Yep. There’s also a chance that, under this direct licensing arrangement, performers would see their royalty rates reduced.
So you would think that the major labels and indie labels would be leading the charge to increase direct licensing, right? Wrong.
It sems pretty clear that the reason that Sirius XM was having trouble with their direct licensing campaign was that it was bad for artists–and SoundExchange and the unions gave their members the other side of the story. That lawful speech so infuriated Sirius XM that they sued and having stumbled in that lawsuit, they are now trying to get the Congress to make it a violation of the antitrust laws for unions to give their members the other side of the story.
And the way I read IRFA, it could be applied against the Future of Music Coalition posting the quoted language, too.
They just hate it when you organize.
The MRI/Royalty Logic Issue With SoundExchange
When you read the history of these issues, Music Reports is a frequent participant and apparently is actively involved in negotiations of regulations and other issues regarding the administration of the Copyright Act.
I think it is fair to say that Music Reports (or MRI) has in part made a business of working for digital services who rely on compulsory licenses to license songs. MRI is known for sending thousands of notices to copyright owners (most recently for the Amazon cloud service). Note that however commercially impracticable this process (known as “carpet bombing NOIs” in some circles), it is lawful. Although MRI is also known for sending checks for $0.01 to some publishers, they also report signficant payments. Like Rightsflow and other companies in the administration space, MRI collects significant data about music publishers and sound recording owners.
It is this “back room” operation that MRI operates that may be why they were singled out in the Future of Music post quoted above.
MRI also operates (or operated) a company called Royalty Logic which struggled to become a competitor to SoundExchange until 2007. When it comes to understanding that connection regarding SoundExchange, it may be helpful to understand what happened to Royalty Logic’s bid to become a SoundExhange competitor.
According to Billboard’s March 8, 2007 story by Susan Butler:
The Copyright Royalty Board (CRB) formally made SoundExchange the sole “collective” to handle compulsory performance royalties for sound recording owners and performers. The CRB officially adopted a single-collective system to collect and distribute royalties paid by webcasters and Internet simulcasters.
Near the end of its 115-page decision setting webcasting royalty rates released earlier this week (March 6), the CRB addressed a request by Royalty Logic. The for-profit company, a subsidiary of Music Reports, wanted to become a “designated agent” to receive and distribute royalties under the compulsory license scheme. The Copyright Royalty Judges not only denied the request, but they made it clear why SoundExchange is – and should be – the one and only collective….
The judges wrote that there is a “fundamental misperception” by Royalty Logic and, to a lesser extent, by SoundExchange regarding [a statutory requirement of a two-tiered system of royalty collection and payment]. The entire structure is a “legal fiction,” they wrote, and the judges are under no obligation to preserve it.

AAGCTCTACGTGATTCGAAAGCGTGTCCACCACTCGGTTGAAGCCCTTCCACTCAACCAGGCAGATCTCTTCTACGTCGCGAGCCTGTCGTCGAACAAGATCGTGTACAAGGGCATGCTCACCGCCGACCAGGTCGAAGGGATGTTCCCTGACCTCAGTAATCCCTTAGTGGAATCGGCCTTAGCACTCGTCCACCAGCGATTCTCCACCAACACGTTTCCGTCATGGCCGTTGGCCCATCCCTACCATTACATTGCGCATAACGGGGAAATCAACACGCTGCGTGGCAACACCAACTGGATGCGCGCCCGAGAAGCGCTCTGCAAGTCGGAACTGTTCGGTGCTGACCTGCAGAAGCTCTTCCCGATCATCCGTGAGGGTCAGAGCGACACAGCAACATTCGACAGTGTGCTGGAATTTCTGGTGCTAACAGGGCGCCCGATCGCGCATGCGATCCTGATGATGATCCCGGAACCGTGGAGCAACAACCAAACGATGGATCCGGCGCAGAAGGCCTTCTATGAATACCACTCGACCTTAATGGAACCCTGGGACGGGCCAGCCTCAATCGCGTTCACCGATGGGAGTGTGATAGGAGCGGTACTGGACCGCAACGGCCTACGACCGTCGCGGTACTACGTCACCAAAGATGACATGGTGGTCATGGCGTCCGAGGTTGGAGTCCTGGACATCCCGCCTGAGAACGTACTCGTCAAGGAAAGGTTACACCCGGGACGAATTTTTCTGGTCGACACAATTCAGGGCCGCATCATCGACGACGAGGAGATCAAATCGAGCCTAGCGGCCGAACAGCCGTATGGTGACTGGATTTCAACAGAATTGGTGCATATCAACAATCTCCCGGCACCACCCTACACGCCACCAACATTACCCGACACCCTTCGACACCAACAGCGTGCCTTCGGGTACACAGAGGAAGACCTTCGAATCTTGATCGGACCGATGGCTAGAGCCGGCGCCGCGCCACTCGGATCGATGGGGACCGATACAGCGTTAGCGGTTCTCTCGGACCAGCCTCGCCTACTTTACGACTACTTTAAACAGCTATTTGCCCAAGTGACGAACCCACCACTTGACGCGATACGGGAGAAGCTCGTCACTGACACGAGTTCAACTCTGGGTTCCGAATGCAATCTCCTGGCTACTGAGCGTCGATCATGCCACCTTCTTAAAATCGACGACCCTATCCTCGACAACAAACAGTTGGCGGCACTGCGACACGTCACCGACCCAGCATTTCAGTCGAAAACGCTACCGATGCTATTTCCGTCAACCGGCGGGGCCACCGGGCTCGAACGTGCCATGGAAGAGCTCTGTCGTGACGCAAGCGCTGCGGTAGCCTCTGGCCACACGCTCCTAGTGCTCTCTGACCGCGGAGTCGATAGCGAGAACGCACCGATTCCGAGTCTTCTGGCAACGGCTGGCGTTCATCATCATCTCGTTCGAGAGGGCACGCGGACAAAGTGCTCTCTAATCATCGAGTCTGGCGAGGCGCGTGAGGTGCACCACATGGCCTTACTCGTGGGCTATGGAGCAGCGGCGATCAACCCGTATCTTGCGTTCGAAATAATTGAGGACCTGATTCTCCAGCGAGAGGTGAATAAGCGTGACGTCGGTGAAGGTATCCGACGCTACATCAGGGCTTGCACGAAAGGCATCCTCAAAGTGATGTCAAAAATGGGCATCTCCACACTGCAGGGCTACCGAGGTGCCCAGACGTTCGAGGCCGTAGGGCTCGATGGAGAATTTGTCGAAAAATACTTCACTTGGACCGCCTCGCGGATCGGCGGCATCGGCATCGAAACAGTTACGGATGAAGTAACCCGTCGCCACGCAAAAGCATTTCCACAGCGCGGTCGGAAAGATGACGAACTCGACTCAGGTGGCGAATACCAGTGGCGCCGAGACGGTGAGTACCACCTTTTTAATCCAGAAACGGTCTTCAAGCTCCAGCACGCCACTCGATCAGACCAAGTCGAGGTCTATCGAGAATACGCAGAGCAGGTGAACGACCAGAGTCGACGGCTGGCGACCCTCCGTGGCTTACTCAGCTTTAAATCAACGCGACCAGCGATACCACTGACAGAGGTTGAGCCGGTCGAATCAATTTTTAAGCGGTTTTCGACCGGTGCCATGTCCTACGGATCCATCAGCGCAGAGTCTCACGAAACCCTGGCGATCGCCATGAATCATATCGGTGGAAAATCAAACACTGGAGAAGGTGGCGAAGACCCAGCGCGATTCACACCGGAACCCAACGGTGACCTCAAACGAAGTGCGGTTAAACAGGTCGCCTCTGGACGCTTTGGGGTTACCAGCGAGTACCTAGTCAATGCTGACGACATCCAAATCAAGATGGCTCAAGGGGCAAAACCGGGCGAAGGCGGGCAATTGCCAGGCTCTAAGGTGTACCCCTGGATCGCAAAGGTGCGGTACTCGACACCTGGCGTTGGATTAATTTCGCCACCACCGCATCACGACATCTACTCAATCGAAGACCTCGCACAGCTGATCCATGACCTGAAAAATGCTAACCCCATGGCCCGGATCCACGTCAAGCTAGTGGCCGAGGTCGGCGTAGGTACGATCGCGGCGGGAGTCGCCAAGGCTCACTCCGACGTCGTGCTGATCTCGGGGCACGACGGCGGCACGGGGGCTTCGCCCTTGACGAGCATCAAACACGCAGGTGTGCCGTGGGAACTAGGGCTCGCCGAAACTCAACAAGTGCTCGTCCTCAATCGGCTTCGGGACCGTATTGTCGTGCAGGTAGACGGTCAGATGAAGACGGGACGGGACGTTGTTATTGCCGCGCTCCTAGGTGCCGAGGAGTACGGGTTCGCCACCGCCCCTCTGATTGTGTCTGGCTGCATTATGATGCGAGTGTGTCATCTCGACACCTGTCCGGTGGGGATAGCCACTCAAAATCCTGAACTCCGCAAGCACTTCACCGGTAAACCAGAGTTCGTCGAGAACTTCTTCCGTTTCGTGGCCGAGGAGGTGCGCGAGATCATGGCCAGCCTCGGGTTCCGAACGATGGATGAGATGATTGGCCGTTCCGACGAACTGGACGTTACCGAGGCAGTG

Declining to adopt the two-tiered agent system, the CRB adopted a system for
a single “collective,” i.e., an organization that would both collect and distribute compulsory royalties under section 114 of the Copyright Act. Every service using the compulsory license must pay royalties to this collective for all copyright owners.
“It represents the most economically and administratively efficient system for collecting royalties under the blanket license framework created by the statutory licenses,” the judges wrote.
In concluding a five-page comparison of SoundExchange to Royalty Logic, the
CRB expressed “serious reservations” about Royalty Logic. The judges concluded that SoundExchange “will best serve the interests of all copyright owners and performers” whose works are subject to the statutory licenses.
Given this history, not only the censorship provisions of IRFA but other provisions of IRFA that require gutting the current system of Copyright Royalty Judges (i.e., essentially the Copyright Royalty Board that ruled against Royalty Logic) may start to make more sense. And don’t forget the Sirius XM lawsuit against SoundExchange and A2IM asked to have SoundExchange dissolved. I wonder who thought of that. And what might replace SoundExchange were it to be dissolved?
Betting the Company: Little to Do with the Internet, Radio or Fairness
So you can see that at the end of the day, IRFA has a lot of other moving parts that I think are really bad for creators, and certainly seem quite burdensome to speech–possibly unconstitutionally burdensome. When you add to the mix that Clear Channel is also engaged in a program of direct licensing, it should at least become more apparent why the National Association of Broadcasters is reportedly in the mix supporting IRFA (Clear Channel is a member and NAB board member).
So IRFA clearly ain’t just about the rates that Pandora pays. IRFA seems to me to be as much about going to Congress to settle old scores as it does the Internet, radio or fairness. And in my view, Tim Westergren is making a big mistake in betting the company to defend the entire package.
If you want to take action, send a letter to Congress courtesy of the American Federation of Musicians.